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Sunday, March 27, 2016

South Korea travel diary: Part 1- Travel Primer

Annyeong haseyo! We just came back from our short vacation in the land of kimchi and K pop and and I must say we really had a blast! I am a huge fan of K dramas, tv shows and Korean food so this trip was definitely a dream come for me. South Korea was everything I imagined and more! Are you planning to visit Korea soon? Read on for more :)

We got promo tickets for this trip last September 2015 but weren't able to meticulously plan for it because we just started processing our Korean visa requirements the same week we had to fly there. Not exactly a great move but to our defense, we had a company trip just 2 weeks before and our passports got held up at the Swiss embassy for about a month. We didn't want to do any planning until we were sure we were flying haha. 

We booked our Air BnB rooms on the day same day we left, and fortunately we found decent places at really affordable prices. We flew in via Busan (Gimhae Airport), stayed there for 2 nights, took the express train going to Seoul, and flew back to Manila via Incheon Airport. 

Gamcheon Culture Village in Busan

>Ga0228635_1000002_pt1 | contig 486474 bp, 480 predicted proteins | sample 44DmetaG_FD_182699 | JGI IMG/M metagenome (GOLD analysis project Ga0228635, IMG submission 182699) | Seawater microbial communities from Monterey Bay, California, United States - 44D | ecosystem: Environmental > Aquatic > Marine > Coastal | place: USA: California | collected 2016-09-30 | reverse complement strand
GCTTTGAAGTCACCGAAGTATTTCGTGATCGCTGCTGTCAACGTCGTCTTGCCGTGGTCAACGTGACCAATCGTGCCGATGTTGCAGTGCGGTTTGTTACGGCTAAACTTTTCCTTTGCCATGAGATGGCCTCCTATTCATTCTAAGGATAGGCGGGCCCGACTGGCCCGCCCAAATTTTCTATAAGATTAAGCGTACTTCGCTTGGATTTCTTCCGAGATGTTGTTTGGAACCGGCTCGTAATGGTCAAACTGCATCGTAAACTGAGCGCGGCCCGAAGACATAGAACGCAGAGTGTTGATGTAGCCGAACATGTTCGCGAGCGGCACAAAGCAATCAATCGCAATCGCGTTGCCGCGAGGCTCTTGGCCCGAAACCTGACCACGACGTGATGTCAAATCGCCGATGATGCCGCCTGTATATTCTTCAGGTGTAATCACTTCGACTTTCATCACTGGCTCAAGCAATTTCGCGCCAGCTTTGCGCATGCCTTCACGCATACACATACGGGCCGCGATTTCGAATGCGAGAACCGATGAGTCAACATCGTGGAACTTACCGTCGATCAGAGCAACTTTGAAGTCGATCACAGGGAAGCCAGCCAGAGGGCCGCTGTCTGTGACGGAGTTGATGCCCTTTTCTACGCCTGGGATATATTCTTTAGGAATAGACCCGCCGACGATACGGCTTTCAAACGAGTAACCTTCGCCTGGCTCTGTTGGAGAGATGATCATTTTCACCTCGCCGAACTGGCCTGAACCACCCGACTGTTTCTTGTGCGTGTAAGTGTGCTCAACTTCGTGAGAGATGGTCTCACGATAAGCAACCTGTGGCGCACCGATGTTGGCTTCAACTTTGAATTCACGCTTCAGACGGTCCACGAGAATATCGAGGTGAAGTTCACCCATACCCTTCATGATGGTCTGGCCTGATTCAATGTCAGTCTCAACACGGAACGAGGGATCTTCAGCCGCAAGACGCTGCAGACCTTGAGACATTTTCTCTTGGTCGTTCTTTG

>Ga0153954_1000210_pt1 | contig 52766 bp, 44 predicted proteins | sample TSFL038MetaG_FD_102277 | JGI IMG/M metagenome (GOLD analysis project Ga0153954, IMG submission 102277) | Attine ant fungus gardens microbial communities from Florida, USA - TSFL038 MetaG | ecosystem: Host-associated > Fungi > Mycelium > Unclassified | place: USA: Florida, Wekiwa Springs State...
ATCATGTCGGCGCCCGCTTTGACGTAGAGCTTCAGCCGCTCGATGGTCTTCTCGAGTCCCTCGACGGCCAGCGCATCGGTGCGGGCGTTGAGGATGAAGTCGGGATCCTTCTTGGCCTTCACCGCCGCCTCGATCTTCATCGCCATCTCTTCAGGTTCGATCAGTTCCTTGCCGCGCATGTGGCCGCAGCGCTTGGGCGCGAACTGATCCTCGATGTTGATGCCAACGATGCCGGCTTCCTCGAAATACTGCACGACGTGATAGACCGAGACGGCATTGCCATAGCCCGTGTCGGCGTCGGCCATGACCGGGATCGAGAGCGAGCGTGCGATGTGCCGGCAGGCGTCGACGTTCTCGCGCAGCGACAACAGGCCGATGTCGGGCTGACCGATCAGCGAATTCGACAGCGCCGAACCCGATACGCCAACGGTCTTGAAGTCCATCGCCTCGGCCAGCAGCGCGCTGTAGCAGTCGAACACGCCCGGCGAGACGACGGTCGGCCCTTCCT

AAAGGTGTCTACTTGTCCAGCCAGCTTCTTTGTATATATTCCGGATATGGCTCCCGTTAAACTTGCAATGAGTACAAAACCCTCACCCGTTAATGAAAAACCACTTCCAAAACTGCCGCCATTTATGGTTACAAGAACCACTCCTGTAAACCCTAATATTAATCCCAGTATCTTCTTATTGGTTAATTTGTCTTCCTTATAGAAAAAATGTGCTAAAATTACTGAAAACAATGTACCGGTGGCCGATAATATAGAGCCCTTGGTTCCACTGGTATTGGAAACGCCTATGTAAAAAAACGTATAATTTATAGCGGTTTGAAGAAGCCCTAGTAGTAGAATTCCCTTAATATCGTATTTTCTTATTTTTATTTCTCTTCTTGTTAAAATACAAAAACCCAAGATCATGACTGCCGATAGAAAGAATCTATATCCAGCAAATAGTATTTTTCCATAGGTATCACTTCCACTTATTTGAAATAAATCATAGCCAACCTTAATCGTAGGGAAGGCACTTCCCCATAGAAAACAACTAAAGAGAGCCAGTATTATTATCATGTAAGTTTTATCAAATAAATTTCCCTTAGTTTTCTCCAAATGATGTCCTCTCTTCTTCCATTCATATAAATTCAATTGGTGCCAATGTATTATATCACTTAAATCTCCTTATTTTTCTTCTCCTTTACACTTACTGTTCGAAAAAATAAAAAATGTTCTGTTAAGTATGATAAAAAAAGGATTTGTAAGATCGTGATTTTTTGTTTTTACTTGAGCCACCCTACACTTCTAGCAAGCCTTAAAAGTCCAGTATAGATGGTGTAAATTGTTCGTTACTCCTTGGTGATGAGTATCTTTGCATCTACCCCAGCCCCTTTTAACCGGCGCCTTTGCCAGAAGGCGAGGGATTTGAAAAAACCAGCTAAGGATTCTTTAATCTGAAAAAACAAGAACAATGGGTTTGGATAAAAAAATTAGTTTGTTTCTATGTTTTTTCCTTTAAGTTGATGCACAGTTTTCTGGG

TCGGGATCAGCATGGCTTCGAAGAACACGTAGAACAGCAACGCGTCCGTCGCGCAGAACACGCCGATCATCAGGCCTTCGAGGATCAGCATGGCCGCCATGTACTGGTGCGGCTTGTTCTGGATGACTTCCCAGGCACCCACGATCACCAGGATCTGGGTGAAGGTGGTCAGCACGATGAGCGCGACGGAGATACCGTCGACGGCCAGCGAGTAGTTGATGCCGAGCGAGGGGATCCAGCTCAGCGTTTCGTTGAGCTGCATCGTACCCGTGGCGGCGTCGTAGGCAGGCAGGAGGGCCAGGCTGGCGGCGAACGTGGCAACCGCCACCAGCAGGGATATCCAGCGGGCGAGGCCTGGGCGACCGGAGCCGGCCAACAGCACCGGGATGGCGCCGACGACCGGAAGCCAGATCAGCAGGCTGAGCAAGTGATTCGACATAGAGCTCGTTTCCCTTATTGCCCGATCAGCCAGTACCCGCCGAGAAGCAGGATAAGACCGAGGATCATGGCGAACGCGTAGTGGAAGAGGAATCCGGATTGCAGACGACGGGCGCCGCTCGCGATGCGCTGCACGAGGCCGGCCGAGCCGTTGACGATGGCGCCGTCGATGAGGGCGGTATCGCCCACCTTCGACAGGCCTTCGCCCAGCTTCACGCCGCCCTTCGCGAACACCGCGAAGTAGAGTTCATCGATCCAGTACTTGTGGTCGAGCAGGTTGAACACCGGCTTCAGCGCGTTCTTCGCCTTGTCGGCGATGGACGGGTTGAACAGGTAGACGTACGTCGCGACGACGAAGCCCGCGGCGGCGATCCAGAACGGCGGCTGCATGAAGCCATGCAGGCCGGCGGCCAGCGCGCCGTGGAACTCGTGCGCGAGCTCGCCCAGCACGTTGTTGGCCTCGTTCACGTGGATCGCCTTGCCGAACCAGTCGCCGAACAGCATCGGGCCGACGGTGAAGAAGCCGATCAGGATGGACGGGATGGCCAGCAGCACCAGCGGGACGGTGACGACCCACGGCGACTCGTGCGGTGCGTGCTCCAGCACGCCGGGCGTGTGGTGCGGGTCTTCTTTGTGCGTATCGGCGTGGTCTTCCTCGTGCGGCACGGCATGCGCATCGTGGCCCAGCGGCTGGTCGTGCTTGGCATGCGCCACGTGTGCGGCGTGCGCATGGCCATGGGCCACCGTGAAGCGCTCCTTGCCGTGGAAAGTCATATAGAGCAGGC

Spicy street food for the cold weather

I'm happy to say we were able to make the most of this visit- we covered most of the popular tourist attractions like the grand palaces (Gyeongbokgung and Changdeokgung), a traditional Korean village (Bukchon Hanok Village), the N Seoul Tower, Nami Island, Hongdae, and the shopping districts (Myeongdong, Insadong, Dongdaemun). In Busan, we visited the Gamcheon Art Village, BIFF Square, and the Jagalchi Fish Market . No theme parks because it really isn't our thing, and due to time constraints we didn't go to the DMZ as well. 

Colorful declarations of love

Nami Island

Sun setting over the N Seoul Tower

Before sharing with you our itinerary and budget sheet, here's a little travel primer so you know what to expect when planning a trip to Korea.

Links to other parts of this series:



Visa requirement: 

Yes, for Philippine passport holders. The Korean embassy is located at 122 Upper McKinley Road, McKinley Town Center, Fort Bonifacio, Taguig City. Visa processing takes 3-4 working days for frequent travellers or those with visits to the OECD member countries for the past 5 years, and 5 days for first time applicants. For those in the provinces, personal appearance is not required but make sure that all requirements are current and complete. We processed our visas with the help of a travel agent since we live in Iloilo City. 

Download the visa application form here:

And prepare the following documents found here:

Currency: Korean Won (KRW). 

KRW 1 = PHP 0.04. Sounds confusing? For the mathematically challenged like me, an easy benchmark for this is that KRW 10,000 is roughly equal to PHP 400. This helped me a lot, because I didnt have to whip out my calculator before deciding if something was too expensive haha.